This, combined  with the rich sources of data and insight which already exist, like Employer Skills Survey, Local Skills Dashboard, Working Futures, DfE data, Compass and the Future Skills Questionnaire, takes us closer to that shared understanding.

Convening and marshalling expertise

As well as having that shared understanding at the local and national level, we can use the connective power of Careers Hubs to bring together the collective knowledge and best practice of different careers systems to create sustained change. If one area is struggling with the quality of encounters between providers and young people, but we know good policy and good practice exists elsewhere, we can bring people and data together to connect what works with where it needs to work.

A shared understanding leading to meaningful change

Robust, broad analysis and strong collaboration to make sure that we are addressing the right issues, knitting together the right partners and initiatives, can move the needle and make a sustained change.  

There is real enthusiasm, dedication and expertise that exists in this country in supporting young people into vocational routes. By working from a common starting point and shared understanding we can channel it into real, meaningful change. And together recognise and scale success in supporting young people to take their best next step and employers to source the skills they need.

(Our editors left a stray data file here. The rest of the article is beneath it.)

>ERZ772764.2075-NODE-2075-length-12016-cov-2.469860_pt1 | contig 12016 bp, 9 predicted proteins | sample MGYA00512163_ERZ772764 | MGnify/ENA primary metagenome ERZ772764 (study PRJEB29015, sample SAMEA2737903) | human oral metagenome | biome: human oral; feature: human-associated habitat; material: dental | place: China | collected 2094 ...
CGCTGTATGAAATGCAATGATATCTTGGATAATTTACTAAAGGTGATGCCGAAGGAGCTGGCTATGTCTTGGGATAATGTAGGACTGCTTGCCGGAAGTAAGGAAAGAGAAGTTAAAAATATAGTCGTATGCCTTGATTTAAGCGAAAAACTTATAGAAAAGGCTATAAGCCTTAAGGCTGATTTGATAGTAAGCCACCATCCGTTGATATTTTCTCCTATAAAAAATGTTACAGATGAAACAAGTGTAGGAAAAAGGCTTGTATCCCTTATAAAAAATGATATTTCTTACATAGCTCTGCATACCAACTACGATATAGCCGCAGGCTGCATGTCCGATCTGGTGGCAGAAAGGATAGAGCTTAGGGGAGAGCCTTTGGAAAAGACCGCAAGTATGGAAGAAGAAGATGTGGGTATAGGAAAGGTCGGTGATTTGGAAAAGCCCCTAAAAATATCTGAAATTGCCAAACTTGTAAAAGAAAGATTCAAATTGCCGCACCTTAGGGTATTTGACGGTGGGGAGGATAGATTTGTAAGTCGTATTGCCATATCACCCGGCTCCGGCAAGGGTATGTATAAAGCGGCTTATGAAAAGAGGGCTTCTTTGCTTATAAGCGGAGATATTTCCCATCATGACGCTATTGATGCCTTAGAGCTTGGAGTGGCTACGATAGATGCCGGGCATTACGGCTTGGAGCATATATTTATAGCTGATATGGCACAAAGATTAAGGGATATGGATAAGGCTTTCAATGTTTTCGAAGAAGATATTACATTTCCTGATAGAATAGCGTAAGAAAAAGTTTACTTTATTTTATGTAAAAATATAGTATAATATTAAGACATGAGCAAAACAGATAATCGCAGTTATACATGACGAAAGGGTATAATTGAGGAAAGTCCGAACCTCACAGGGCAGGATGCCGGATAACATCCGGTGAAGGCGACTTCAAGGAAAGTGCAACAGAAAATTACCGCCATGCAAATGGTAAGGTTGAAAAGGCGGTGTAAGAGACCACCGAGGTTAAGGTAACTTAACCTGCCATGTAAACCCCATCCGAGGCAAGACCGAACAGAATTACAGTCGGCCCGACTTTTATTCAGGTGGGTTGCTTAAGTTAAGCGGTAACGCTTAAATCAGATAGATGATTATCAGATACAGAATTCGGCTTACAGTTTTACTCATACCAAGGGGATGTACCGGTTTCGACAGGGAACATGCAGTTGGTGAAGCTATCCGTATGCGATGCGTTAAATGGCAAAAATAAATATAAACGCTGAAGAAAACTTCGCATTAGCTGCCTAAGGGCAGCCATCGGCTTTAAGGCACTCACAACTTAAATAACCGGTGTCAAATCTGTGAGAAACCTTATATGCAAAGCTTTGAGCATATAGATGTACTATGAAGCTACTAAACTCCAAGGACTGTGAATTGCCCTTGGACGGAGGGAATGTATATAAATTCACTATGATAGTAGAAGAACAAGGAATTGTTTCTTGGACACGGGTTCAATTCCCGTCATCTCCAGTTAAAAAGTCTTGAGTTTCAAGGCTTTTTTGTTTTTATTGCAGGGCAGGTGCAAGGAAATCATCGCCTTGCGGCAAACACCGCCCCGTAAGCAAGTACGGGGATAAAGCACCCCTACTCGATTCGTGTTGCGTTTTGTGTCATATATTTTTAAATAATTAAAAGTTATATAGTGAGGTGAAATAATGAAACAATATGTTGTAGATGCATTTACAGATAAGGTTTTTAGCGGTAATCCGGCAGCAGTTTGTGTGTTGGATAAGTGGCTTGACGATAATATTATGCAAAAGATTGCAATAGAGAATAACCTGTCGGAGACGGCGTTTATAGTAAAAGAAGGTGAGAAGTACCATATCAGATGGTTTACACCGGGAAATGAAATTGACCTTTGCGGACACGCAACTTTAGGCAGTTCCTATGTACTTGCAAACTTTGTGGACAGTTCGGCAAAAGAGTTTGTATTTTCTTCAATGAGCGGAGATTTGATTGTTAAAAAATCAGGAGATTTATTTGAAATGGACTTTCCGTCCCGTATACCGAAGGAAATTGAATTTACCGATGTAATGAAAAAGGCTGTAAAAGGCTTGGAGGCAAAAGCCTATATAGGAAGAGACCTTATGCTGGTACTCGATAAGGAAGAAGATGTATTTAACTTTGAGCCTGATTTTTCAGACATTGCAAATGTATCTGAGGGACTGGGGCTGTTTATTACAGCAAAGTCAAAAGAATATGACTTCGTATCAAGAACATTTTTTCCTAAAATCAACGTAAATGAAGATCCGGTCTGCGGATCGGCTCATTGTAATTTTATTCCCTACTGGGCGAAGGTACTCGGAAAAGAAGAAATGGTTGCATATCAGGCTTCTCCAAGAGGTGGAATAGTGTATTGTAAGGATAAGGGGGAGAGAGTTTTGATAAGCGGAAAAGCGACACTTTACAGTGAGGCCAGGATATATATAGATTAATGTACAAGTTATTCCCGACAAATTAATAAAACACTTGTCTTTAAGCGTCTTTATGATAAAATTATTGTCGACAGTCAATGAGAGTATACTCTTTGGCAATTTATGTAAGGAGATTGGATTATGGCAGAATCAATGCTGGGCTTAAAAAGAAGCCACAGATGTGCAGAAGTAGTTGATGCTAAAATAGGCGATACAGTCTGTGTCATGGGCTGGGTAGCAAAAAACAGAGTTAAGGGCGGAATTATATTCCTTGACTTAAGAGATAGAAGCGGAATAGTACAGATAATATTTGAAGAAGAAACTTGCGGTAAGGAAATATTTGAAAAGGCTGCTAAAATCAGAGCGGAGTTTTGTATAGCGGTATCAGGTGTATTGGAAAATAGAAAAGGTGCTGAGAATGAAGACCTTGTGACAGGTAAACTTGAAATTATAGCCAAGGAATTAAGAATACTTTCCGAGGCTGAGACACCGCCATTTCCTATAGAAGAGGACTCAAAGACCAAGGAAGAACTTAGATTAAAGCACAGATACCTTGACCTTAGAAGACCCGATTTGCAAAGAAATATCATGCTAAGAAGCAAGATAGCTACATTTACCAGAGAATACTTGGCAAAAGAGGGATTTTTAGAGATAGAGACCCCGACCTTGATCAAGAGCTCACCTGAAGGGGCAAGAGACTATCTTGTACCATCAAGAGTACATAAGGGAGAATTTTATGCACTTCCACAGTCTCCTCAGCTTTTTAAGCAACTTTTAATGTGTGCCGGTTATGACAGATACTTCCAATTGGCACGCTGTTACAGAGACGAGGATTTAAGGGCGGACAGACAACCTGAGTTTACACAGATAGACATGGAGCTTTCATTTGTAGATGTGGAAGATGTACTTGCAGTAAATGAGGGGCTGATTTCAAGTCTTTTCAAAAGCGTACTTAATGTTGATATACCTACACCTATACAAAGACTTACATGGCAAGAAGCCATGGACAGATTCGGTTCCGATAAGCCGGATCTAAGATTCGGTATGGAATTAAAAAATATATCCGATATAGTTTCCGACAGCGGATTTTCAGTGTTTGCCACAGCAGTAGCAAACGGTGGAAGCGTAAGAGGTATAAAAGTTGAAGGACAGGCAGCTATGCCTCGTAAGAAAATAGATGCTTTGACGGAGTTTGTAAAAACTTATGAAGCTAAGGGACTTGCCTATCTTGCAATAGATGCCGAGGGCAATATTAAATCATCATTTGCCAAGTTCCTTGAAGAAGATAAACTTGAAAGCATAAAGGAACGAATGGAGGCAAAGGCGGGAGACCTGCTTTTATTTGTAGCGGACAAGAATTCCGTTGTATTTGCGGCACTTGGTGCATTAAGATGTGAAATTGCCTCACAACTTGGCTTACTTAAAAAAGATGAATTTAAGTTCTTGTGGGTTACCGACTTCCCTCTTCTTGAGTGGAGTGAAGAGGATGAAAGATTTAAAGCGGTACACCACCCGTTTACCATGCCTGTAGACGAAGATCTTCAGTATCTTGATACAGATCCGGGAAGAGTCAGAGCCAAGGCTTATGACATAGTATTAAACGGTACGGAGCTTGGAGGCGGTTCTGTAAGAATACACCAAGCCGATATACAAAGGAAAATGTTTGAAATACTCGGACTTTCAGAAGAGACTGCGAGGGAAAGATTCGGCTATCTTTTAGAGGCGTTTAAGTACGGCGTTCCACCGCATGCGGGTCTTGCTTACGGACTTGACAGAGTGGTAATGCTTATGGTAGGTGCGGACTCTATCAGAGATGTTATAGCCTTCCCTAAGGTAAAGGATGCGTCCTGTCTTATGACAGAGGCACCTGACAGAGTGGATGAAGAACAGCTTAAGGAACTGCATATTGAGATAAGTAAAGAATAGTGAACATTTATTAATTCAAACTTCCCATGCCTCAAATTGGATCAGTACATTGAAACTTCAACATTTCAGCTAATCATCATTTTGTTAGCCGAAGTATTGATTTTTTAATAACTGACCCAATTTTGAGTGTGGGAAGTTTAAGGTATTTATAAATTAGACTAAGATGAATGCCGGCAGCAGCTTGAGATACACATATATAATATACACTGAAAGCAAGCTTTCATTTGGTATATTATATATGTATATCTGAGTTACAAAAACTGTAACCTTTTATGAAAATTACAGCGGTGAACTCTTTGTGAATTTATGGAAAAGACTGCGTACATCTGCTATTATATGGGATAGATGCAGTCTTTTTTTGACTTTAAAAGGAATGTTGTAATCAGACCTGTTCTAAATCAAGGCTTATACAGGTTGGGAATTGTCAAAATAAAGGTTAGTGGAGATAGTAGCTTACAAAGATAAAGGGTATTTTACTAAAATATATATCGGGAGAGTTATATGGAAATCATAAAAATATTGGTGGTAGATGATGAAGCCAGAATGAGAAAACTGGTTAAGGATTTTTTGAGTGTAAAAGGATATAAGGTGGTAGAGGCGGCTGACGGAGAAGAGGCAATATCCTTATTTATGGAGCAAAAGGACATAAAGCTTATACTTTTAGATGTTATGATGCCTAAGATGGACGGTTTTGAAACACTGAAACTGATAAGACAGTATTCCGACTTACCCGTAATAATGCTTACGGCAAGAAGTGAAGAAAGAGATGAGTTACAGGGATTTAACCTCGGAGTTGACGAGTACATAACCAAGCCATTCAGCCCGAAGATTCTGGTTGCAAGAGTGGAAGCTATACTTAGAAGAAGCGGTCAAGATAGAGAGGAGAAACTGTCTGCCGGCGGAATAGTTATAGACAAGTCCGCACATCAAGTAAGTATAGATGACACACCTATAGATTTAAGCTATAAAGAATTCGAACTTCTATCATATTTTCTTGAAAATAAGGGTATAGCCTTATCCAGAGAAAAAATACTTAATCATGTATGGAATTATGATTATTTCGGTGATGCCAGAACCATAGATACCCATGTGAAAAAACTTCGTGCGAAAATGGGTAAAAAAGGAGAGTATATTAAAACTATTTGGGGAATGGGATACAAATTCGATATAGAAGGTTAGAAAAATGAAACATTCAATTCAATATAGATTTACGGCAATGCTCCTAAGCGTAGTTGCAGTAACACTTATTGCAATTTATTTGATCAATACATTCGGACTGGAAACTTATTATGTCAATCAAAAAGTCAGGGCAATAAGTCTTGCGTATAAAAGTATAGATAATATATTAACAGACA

By Andy Hall, the Technical Education and Skills Senior Manager at the Careers and Enterprise Company

Andy Hall is the Technical Education and Skills Senior Manager at the Careers and Enterprise Company.  Andy is responsible for co-ordinating CEC’s Technical Education and Skills strategy. Andy previously worked for the British Council, leading research, policy dialogue and technical assistance to support governments around the world to improve their TVET systems, and for WorldSkills UK, leading on the co-ordination of the programme of national competitions.

We know brilliant insight exists in the sector already and are seeking to curate what exists rather than add to it – please get in touch if you are interested in helping shape our framework and have relevant data or insight that would help as we develop our pilot.